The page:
The three excerpts from 2001: A Space Odyssey moved one to another. This worked well; however a short break after the Ligeti to clear the aural palate would have been appreciated. Richard Strauss’s ‘sunrise’ from Also sprach Zarathustra received a straightforward reading (on the quick side) but mercifully without the gratuitous rallentando that often appears when this opening from severed from the rest of the work. While the Ligeti (what we got of it) is not standard fare for the BBCCO, this was a well-prepared performance. The ‘other’ Strauss (Johann II) felt hurried, the music tumbling headlong. It got better, though the piece was brutally truncated.
The latest of the Star Trek movies, Into Darkness, was released earlier this year. Michael Giacchino’s score, dynamic and rhythmic, carries the movie from scene to scene as any good score should. However, we heard the premiere of a Suite that does the opposite, opening with Alexander Courage’s original TV theme that switches, without development, into the music from the new movie. The effect was a disjointed hodgepodge.
David Arnold signalled a return to melody in the music written for the sci-fi disaster movie Independence Day. The massive percussion section requires two peals of tubular bells, together with a pair of large bass drums and a pair of tam-tams. Despite a potential ‘wipe out’ of the strings and woodwinds the balance was good and Arnold’s long flowing melodies shone through. As with Walton’s Battle of Britain, Jerry Goldsmith’s score for Alien suffered at the hands of director and editors. Music was cut, moved around and even music that Goldsmith had written for other films was used. Though cut from the final film the carefully crafted end-titles music (replaced by Howard Hanson’s Symphony No.2) recalls material that was introduced earlier in the film. The hauntingly beautiful trumpet melody, here perfectly executed, provides a satisfying closure to the movie and a brilliant link to the music of John Williams that followed.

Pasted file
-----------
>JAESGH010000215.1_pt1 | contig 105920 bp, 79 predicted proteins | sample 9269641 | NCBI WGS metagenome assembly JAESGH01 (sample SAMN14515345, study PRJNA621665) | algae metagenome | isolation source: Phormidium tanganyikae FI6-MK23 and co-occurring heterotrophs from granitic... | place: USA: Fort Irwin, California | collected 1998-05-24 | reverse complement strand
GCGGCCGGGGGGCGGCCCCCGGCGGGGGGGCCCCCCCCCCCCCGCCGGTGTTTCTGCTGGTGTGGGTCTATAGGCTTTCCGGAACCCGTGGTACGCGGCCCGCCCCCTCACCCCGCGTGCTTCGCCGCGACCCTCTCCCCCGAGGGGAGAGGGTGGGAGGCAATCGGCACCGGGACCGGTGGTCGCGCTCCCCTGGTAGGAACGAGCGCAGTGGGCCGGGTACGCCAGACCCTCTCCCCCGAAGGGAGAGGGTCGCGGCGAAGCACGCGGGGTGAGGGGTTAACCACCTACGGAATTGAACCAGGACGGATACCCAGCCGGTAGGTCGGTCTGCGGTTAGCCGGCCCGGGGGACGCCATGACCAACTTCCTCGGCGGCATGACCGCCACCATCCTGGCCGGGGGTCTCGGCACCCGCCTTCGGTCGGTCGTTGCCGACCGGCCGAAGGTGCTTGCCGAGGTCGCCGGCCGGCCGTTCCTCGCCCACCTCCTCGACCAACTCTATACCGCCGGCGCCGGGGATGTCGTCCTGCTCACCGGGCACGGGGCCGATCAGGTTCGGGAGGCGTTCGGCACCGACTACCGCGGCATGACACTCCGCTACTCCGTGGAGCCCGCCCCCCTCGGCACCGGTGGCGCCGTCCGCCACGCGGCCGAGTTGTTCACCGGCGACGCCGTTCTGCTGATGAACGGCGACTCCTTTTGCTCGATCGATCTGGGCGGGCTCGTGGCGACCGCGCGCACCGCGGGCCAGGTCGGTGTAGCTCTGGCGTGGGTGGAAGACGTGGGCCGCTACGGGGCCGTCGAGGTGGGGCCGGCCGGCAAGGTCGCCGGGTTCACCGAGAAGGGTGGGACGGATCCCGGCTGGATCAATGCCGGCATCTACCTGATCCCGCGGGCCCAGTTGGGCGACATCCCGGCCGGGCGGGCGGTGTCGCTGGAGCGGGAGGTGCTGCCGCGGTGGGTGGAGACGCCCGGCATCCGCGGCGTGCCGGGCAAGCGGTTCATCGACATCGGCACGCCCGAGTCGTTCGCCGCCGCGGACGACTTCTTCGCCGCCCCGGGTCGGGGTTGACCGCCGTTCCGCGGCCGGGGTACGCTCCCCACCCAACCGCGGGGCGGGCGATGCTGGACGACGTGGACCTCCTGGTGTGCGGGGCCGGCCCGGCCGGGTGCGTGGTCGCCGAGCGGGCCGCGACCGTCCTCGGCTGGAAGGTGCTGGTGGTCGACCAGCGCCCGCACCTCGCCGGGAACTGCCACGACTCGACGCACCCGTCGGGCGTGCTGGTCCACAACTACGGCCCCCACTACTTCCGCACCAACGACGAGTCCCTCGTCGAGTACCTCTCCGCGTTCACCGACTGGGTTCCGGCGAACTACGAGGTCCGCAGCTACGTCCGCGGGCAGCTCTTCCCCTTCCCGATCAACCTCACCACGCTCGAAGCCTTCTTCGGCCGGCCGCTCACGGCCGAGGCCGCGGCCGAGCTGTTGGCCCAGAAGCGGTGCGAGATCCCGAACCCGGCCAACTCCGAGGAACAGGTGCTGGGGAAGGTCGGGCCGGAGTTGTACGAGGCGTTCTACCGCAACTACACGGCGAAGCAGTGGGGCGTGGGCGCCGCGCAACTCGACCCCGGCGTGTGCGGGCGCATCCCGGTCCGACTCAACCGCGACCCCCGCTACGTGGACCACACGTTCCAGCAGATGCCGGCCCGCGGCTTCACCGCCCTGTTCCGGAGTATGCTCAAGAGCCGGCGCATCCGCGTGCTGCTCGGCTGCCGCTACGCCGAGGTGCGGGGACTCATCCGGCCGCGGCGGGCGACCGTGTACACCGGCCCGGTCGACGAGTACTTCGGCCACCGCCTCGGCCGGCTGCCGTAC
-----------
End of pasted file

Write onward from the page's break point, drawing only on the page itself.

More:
When George Lucas started the project that was to be Star Wars he was keen to mimic Stanley Kubrick’s 2001 by using a variety of classical pieces to accompany the movie. John Williams persuaded Lucas that an original score would evoke the emotional appeal that he wanted and the rest – six movies later – is history. Williams uses the Wagnerian technique of Leitmotif to give each character a theme. This Suite uses music taken from the first two movies. Princess Leia’s theme, naïve and romantic, is in the best tradition of Hollywood love themes and calls for extended solos for the horn, flute and violin. The Cantina Band music was originally scored for trumpet, saxophone, clarinet, steel drum, synthesizer, various percussion and Fender Rhodes piano. Here the music is considerably scaled-up both in length and orchestration. The final ‘main title’ music brings together many of the leitmotifs, including Leia’s theme in a dramatic and glorious conclusion to the film and the Prom. The BBCCO kept the music fresh and Lockhart, who at various times introduced the music, reminded us that he became conductor of the Boston Pops Orchestra in 1995, following in John Williams’s footsteps. “He’s a hard act to follow”, so it was apt that the encore would be the superbly uplifting and beautifully played main title to another Williams score: Superman.